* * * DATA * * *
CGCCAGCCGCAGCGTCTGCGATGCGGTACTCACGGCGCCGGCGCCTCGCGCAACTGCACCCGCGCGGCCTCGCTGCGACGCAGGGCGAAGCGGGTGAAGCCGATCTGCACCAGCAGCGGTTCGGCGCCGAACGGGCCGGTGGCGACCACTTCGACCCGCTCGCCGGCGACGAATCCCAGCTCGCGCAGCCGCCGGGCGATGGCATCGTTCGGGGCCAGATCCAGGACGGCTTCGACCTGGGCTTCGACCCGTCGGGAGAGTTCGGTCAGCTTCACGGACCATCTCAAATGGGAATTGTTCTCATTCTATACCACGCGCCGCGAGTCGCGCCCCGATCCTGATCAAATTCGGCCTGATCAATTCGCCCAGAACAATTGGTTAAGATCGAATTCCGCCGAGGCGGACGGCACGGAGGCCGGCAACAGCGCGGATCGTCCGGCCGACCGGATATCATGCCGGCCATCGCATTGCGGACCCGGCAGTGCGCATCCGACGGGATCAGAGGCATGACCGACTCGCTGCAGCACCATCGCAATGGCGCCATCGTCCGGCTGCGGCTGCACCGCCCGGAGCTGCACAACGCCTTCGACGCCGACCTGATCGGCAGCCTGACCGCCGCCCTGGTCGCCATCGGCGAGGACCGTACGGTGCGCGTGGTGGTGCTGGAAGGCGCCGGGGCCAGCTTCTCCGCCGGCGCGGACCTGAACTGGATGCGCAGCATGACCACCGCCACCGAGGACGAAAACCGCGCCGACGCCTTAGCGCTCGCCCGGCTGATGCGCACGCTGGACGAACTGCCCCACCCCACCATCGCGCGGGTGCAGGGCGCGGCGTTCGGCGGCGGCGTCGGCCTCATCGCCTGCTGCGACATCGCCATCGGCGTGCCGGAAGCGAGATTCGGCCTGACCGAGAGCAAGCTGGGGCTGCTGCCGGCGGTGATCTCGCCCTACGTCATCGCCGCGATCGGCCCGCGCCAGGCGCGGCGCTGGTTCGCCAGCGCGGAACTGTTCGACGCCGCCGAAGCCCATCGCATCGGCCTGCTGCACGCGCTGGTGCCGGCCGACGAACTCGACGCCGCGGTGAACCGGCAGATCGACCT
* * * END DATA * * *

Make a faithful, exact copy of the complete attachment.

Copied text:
CGCCAGCCGCAGCGTCTGCGATGCGGTACTCACGGCGCCGGCGCCTCGCGCAACTGCACCCGCGCGGCCTCGCTGCGACGCAGGGCGAAGCGGGTGAAGCCGATCTGCACCAGCAGCGGTTCGGCGCCGAACGGGCCGGTGGCGACCACTTCGACCCGCTCGCCGGCGACGAATCCCAGCTCGCGCAGCCGCCGGGCGATGGCATCGTTCGGGGCCAGATCCAGGACGGCTTCGACCTGGGCTTCGACCCGTCGGGAGAGTTCGGTCAGCTTCACGGACCATCTCAAATGGGAATTGTTCTCATTCTATACCACGCGCCGCGAGTCGCGCCCCGATCCTGATCAAATTCGGCCTGATCAATTCGCCCAGAACAATTGGTTAAGATCGAATTCCGCCGAGGCGGACGGCACGGAGGCCGGCAACAGCGCGGATCGTCCGGCCGACCGGATATCATGCCGGCCATCGCATTGCGGACCCGGCAGTGCGCATCCGACGGGATCAGAGGCATGACCGACTCGCTGCAGCACCATCGCAATGGCGCCATCGTCCGGCTGCGGCTGCACCGCCCGGAGCTGCACAACGCCTTCGACGCCGACCTGATCGGCAGCCTGACCGCCGCCCTGGTCGCCATCGGCGAGGACCGTACGGTGCGCGTGGTGGTGCTGGAAGGCGCCGGGGCCAGCTTCTCCGCCGGCGCGGACCTGAACTGGATGCGCAGCATGACCACCGCCACCGAGGACGAAAACCGCGCCGACGCCTTAGCGCTCGCCCGGCTGATGCGCACGCTGGACGAACTGCCCCACCCCACCATCGCGCGGGTGCAGGGCGCGGCGTTCGGCGGCGGCGTCGGCCTCATCGCCTGCTGCGACATCGCCATCGGCGTGCCGGAAGCGAGATTCGGCCTGACCGAGAGCAAGCTGGGGCTGCTGCCGGCGGTGATCTCGCCCTACGTCATCGCCGCGATCGGCCCGCGCCAGGCGCGGCGCTGGTTCGCCAGCGCGGAACTGTTCGACGCCGCCGAAGCCCATCGCATCGGCCTGCTGCACGCGCTGGTGCCGGCCGACGAACTCGACGCCGCGGTGAACCGGCAGATCGACCT